The four-story, 104-room Hotel Indigo Anaheim is located near what was once a well-traveled wagon trail that connected several thriving ranches responsible for producing nearly half of the nation’s walnuts in the early 1900s. This history is reflected in the hotel’s design, from the mosaic murals of blooming walnut trees to a restaurant that pays homage to the hard-working family farmers of days gone by. After converting from a Holiday Inn Express in October, the new retro-style hotel had a unique neighborhood story to share with guests.
Owner and operator New Century Enterprises LLC invested approximately $5 million to upgrade the property from the upper midscale brand to the upscale boutique brand, both of which are part of the InterContinental Hotels Group (IHG) family. Since the conversion, the hotel has been able to increase its average daily rate by $27. Occupancy has risen just over 16 percent in the past year.
“When we convert to a Hotel Indigo…it’s like a new build,” says Mary Winslow, director of Americas brand management for Hotel Indigo at IHG. “The hotel is located in the same physical space, but that’s about all you would recognize.”
Yet the less visible aspects of the project—the accommodation of guests, the widespread communication efforts, and the change in hotel culture—were just as important to the conversion’s success, Winslow says. “A lot of the work thus far has been informing our clients. Truly it was an opportunity to reposition the hotel in the marketplace.”
We spoke with several industry experts who have navigated—or are continuing to work through—recent hotel conversions. While each project faces its own unique opportunities and challenges, they shared a mix of general tips and specific anecdotes to help pave the way for other successful conversions.
1. Start with a plan
Maybe you’re converting to fill a niche in the marketplace. Maybe the conversion is meant to reposition your brand. Whatever the goal, have a plan in place before you begin the conversion process, says Ralph Grippo, president of Irvine Company Resort Properties, based in Newport Beach, Calif. “Don’t underestimate the magnitude,” he says. “It’s a significant, serious undertaking. It’s not as simple as taking down a sign and putting up a new sign.”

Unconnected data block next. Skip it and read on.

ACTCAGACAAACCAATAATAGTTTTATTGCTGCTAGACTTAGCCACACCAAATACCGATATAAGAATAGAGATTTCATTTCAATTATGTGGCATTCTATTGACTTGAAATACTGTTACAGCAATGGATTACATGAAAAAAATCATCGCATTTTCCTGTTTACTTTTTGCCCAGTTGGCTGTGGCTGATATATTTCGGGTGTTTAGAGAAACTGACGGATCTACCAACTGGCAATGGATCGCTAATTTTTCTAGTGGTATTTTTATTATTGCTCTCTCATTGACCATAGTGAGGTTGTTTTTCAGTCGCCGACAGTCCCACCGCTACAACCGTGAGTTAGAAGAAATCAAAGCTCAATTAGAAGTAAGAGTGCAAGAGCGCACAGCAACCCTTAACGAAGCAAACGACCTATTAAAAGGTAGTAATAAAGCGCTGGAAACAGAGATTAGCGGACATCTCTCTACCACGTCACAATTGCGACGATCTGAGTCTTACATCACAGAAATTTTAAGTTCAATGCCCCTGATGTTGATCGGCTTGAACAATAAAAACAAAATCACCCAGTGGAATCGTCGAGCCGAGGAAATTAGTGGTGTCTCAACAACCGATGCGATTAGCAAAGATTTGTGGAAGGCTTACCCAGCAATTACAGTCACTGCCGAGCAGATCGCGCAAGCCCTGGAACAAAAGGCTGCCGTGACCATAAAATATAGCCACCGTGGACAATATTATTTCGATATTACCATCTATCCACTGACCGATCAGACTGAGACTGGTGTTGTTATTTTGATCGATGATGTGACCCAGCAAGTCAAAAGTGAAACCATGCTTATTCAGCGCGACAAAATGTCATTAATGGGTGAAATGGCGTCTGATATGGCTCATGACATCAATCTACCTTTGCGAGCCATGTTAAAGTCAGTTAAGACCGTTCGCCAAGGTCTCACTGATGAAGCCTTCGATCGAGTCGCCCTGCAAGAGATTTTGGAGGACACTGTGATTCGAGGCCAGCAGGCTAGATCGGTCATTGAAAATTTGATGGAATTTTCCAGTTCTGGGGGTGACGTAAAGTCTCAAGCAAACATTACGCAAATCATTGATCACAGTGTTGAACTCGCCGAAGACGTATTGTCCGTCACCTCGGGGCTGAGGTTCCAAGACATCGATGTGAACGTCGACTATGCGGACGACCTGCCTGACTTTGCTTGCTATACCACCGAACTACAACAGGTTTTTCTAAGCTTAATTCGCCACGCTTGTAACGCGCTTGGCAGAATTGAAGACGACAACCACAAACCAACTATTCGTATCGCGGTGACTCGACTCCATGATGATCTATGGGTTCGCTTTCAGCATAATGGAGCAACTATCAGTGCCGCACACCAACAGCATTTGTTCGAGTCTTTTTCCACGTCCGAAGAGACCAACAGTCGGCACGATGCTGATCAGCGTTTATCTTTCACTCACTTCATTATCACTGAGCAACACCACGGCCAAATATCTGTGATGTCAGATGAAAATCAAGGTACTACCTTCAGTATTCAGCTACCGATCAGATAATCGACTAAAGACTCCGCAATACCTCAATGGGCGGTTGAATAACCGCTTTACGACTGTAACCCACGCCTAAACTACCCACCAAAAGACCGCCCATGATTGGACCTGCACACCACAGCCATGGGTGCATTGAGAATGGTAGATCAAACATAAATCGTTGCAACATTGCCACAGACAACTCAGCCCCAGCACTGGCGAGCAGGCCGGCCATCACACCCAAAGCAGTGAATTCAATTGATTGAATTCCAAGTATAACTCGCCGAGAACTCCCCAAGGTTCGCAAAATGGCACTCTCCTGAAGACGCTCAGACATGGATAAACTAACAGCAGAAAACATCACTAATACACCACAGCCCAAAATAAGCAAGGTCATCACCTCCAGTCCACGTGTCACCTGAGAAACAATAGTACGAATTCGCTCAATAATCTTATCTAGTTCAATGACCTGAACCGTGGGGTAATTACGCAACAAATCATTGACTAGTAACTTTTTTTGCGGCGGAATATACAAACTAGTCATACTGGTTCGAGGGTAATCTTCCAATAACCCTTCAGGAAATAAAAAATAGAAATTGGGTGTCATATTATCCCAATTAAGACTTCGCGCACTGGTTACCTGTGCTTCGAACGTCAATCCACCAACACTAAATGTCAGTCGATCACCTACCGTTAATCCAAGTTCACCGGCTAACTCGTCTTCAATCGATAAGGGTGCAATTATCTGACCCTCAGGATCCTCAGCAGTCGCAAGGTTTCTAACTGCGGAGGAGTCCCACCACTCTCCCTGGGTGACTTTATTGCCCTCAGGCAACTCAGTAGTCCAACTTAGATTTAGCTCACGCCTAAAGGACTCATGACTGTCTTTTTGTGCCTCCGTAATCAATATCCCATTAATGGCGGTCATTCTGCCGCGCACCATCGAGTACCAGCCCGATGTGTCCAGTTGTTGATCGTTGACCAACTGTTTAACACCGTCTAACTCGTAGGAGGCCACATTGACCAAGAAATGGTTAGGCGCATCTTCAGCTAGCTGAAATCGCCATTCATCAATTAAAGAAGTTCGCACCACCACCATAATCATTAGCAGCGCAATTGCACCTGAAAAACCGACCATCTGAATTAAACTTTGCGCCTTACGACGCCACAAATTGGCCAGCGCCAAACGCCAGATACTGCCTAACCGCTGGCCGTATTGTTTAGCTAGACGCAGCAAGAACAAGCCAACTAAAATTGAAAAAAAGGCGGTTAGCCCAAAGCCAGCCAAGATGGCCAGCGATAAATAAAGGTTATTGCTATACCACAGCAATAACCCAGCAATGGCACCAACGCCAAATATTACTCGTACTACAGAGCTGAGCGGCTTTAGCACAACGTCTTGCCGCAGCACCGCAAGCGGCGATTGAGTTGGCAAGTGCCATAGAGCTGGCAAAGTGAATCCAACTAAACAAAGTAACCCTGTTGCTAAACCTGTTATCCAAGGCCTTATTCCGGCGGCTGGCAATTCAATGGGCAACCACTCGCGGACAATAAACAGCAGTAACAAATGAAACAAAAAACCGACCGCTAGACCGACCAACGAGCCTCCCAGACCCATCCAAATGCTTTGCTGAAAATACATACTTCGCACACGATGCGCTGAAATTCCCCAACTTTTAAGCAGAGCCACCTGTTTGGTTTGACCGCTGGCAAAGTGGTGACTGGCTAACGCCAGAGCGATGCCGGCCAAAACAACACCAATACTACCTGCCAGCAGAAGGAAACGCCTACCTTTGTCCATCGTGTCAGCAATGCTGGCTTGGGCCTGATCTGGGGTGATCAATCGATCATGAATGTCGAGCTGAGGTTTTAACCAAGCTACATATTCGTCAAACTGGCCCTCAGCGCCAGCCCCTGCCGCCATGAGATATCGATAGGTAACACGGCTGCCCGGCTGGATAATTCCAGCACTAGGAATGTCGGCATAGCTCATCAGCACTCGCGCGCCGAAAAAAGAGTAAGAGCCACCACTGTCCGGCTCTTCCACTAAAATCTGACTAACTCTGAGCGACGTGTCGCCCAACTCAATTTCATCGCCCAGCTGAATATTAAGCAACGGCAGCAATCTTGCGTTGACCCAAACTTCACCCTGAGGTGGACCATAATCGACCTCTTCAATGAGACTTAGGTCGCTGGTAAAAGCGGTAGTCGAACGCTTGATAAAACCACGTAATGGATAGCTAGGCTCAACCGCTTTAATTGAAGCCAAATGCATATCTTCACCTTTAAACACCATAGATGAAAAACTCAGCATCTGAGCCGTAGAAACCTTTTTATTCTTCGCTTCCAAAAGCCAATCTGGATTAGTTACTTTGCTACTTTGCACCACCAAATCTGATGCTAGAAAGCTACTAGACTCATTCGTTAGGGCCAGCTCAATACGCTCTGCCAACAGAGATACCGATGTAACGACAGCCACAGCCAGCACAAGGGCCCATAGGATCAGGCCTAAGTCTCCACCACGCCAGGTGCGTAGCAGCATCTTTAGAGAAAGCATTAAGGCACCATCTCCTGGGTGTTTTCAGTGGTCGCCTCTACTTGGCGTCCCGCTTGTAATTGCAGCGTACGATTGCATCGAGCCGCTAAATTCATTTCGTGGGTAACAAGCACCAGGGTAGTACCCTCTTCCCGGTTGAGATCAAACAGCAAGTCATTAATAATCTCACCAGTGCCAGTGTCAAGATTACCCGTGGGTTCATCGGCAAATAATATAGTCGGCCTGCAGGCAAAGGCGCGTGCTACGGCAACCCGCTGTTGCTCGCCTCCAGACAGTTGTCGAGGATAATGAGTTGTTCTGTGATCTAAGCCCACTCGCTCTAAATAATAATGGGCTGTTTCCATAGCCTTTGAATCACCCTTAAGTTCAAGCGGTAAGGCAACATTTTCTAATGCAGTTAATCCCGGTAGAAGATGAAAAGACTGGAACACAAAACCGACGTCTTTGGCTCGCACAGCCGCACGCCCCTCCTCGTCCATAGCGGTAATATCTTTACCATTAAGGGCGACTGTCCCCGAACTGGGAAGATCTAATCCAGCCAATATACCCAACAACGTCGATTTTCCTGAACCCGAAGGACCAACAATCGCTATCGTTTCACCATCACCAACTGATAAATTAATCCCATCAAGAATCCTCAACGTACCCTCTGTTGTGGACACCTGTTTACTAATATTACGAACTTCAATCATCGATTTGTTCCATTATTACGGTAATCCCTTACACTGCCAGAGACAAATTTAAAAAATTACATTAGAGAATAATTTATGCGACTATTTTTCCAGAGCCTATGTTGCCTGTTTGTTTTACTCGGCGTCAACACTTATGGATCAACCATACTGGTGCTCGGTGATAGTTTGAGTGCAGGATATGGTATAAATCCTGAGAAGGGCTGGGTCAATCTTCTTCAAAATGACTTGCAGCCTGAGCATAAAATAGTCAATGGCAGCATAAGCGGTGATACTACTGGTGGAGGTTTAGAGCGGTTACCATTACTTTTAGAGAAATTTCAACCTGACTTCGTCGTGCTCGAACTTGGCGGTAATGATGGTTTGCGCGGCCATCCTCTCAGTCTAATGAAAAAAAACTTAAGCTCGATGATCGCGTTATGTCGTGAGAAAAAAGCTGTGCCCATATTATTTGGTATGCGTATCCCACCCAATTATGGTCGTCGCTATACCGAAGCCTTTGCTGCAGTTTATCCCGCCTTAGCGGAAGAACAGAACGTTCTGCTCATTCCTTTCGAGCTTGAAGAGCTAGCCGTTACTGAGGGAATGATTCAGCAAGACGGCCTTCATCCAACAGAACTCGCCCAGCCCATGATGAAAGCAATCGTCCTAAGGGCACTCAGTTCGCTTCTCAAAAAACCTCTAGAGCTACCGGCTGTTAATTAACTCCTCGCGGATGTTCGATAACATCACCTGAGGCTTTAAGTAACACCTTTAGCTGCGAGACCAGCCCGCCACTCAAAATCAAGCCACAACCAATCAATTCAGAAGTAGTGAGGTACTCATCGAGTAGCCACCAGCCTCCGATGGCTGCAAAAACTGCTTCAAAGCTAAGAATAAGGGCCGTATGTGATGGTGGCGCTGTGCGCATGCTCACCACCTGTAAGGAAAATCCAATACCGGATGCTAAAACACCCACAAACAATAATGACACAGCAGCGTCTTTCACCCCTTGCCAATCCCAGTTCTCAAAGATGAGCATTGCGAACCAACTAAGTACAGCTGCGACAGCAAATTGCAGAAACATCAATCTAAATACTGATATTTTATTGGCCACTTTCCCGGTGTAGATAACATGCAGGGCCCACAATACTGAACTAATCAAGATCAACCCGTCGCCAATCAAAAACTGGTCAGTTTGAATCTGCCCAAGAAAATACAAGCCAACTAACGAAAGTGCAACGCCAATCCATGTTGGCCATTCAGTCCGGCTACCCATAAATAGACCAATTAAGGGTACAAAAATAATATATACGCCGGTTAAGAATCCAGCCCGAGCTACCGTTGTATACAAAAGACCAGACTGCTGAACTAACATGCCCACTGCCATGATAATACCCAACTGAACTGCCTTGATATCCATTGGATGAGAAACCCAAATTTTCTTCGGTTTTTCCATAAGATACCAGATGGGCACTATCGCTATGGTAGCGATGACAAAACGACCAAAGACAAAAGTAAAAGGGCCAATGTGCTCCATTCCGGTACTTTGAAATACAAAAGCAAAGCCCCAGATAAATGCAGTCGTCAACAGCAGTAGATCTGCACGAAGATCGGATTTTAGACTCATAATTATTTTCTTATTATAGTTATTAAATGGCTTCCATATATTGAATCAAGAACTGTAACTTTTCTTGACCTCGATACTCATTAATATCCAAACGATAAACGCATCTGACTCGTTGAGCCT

The best way to develop a conversion plan is to focus on your customers’ needs, Grippo says. Though the Irvine Company has owned the property now known as the Hotel Irvine Jamboree Center for 25 years, Hyatt managed it up until last year. The company saw a valuable opportunity to rebrand because the Southern California city of Irvine is home to a number of lifestyle companies but had no independent lifestyle hotel, he says. With a new marketing campaign and a targeted reinvestment program, Hotel Irvine’s new lifestyle experience came alive. The Irvine Company redesigned the hotel’s 536 guestrooms and refreshed all banquet and meeting spaces, as well as the lobby, lounge, café, restaurant, and outdoor social areas. “There are people who aren’t looking for cookie-cutter branded things,” Grippo says. “We had a plan on what the brand would be.”
Make sure your plan accounts for even the smallest details. Don’t underestimate the significance of, for instance, unplugging the hotel reservation system, Grippo says. A great failure during the conversion—especially one that could have been prevented with better planning—could keep guests from coming back.